Based on these responses we could create a first prototype also for testing the size and usage of the device itself. Equipped with information regarding the users’ preferred tablet specs, the project team experimented with different mounting solutions as well as tablets.
Furthermore, the user stories of the MVP in the backlog allowed us to discuss the forecasted effort of the implementation with the development team. This additional information helped the PO to re-negotiate certain user stories and even more reduce their scope. This allowed us to create a more light-weight MVP, shipping running software even faster and thus gain quicker first valuable insights.
E.g. user authentication was initially planned via Microsoft Active Directory which could be quickly identified as being too complex. As a light-weight alternative the development team proposed a simple authentication solution using just the vehicle ID.
For better understanding, the activities in the scenario are numbered consecutively in an order of a typical sequence. Compared to the initial product backlog, individual activities (documented as user stories) have been reduced in scope with regard to the MVP. For example, we have significantly reduced scope of the login story and implemented the functionality without the Active Directory integration but only vehicle ID of the airside bus.
3.8 A Mockup for the airside bus driver – the airside bus assignment
As mentioned before, we developed a mockup to display the airside bus assignment on A4 paper for the activity 03. Based on the mockup, we clarify further details on acceptance criteria for all user stories. Here are some examples for mockups:
Discussing mock-ups and their underlying user benefits with the airside bus drivers already let us to one key finding: Displaying only the assignment information, without any option to step forward in the target process, already was creating a huge benefit for the drivers. One of the main causes for problems, the necessity for analog radio communication, was dramatically reduced. With this learning we were able to further adjust the MVP.
Discussing requirements with stakeholders normally leads to further expansion of the backlog and usually the MVP. In our case we were able to further reduce requirements for the MVP.
The product backlog for MVP focuses then only on the following stories:
User story (or epic)
As an airside bus driver, I log into the bus app with the vehicle ID to authenticate and authorize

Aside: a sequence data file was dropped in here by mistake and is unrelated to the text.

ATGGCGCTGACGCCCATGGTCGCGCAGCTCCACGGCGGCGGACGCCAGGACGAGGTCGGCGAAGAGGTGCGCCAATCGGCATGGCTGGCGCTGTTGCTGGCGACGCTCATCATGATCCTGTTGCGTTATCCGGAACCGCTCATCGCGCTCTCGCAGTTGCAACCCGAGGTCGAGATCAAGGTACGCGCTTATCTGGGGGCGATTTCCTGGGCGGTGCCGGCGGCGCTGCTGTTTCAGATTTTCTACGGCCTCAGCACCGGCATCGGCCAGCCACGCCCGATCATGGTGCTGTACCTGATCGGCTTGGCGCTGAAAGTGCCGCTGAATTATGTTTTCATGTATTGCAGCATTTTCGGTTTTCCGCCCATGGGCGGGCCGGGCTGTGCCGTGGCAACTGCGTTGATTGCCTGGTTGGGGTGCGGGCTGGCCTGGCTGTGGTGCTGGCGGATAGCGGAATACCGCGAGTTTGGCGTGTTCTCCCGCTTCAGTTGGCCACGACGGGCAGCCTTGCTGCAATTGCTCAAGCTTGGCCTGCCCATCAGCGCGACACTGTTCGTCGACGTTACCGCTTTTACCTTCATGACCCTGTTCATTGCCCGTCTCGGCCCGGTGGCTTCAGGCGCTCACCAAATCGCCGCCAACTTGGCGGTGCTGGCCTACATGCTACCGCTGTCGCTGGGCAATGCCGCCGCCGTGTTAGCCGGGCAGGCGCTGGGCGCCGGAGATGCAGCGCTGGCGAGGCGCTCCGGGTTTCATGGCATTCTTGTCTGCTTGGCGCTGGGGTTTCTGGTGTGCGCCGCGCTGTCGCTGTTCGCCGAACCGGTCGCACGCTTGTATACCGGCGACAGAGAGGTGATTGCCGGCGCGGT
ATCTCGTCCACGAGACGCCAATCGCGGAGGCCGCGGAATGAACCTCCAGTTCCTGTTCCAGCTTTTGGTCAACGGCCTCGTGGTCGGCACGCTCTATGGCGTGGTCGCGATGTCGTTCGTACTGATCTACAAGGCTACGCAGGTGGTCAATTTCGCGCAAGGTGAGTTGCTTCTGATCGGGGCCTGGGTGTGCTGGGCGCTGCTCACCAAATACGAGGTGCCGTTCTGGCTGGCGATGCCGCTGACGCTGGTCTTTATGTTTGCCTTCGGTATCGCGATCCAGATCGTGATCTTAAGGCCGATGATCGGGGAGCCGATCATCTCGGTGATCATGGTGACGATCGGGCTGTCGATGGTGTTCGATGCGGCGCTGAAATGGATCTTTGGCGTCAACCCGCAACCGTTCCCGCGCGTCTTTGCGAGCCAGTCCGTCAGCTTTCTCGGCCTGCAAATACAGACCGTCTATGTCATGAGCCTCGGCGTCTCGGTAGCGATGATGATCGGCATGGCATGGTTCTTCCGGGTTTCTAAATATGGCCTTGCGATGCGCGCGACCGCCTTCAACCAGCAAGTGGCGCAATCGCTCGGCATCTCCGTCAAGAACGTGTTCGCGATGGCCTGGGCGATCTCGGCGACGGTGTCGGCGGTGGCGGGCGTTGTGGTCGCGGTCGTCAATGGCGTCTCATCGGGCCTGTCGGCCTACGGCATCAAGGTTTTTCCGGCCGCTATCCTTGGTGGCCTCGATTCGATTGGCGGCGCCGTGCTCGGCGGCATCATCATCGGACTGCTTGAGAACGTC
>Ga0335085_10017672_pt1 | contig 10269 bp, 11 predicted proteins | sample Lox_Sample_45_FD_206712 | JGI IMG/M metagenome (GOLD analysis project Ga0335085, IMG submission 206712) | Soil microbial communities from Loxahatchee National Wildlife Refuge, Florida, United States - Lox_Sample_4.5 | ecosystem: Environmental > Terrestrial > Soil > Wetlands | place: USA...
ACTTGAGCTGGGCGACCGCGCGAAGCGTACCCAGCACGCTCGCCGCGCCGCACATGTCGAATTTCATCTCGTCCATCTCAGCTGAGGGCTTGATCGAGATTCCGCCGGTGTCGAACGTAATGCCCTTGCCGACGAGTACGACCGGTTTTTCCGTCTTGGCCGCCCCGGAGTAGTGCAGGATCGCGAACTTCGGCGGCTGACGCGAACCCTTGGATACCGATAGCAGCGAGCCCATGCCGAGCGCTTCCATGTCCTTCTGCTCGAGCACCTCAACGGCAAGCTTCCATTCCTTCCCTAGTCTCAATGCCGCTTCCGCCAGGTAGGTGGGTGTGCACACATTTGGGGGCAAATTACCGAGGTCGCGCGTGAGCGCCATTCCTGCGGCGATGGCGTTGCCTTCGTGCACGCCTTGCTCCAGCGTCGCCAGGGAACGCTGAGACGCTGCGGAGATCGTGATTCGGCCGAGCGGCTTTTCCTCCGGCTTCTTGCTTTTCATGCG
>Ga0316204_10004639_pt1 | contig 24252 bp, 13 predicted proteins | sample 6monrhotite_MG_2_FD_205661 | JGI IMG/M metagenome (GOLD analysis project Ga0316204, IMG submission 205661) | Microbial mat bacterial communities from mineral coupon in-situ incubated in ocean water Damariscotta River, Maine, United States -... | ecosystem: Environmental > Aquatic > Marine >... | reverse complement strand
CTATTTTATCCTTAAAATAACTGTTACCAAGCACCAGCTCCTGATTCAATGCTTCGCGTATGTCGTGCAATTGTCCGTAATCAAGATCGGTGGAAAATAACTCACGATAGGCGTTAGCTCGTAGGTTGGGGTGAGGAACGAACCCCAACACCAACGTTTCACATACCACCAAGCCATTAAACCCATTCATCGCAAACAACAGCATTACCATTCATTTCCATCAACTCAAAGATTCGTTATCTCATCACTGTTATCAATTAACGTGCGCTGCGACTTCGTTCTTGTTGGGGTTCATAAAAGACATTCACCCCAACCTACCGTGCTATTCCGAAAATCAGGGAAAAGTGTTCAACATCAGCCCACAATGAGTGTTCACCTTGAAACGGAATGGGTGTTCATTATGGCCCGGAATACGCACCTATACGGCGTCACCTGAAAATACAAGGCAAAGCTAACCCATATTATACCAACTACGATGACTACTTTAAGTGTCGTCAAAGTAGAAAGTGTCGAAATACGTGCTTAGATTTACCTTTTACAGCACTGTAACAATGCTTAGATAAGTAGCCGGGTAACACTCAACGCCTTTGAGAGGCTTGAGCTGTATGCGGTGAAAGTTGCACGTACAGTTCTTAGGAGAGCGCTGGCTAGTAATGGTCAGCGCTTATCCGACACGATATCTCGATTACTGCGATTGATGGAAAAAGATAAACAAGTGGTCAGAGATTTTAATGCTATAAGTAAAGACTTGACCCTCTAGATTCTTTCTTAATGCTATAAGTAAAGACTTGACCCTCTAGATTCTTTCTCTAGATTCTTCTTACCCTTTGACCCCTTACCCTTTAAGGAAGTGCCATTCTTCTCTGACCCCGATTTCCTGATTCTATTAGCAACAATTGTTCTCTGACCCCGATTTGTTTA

With an existing vehicle ID I can login and my shift data is displayed
In the dispatch system, my information is shown
An interface control document and test data are provided to display realistic information for an airside bus assignment
The test data can be imported
For data content, see original user story no. 2
As an airside bus driver, I view my assignment in the airside bus app to get a quick overview of the pick-up and drop-off location
Pick-up and drop-off location, flight destination, flight number, aircraft registration, pick-up time and number of passengers are shown
3.9 Minimum viable product “airside bus app 2.0”
The in scope dramatically minimized MVP, with the clear focus on receiving feedback from working software, reduced the risk to disappoint the airside bus drivers and dispatchers. Neither the drivers nor the dispatchers had been in touch with agile product development, especially not with MVPs nor their limited scope before. A reduced choice of requirements can easily result in mistrust caused by not yet delivered features.
Actually, the term MVP is used and interpreted in different ways by different groups. The previous mentioned reduced MVP is honestly a really “dogmatic” one. The focus lays only on performing experiments (and of course getting feedback) as early as possible with real users of the planned solution. It is up to the product owner to release the software based on this hand on approach to production or only conduct tests with well selected users. In this case the term MVP would be understood in a slightly different way with the focus not to lose the users’ trust in the software.
How to exactly define the MVP is a complex task for the product owner, especially by dealing with diverse peer groups. This is an optimization problem with no best but with some feasible solutions.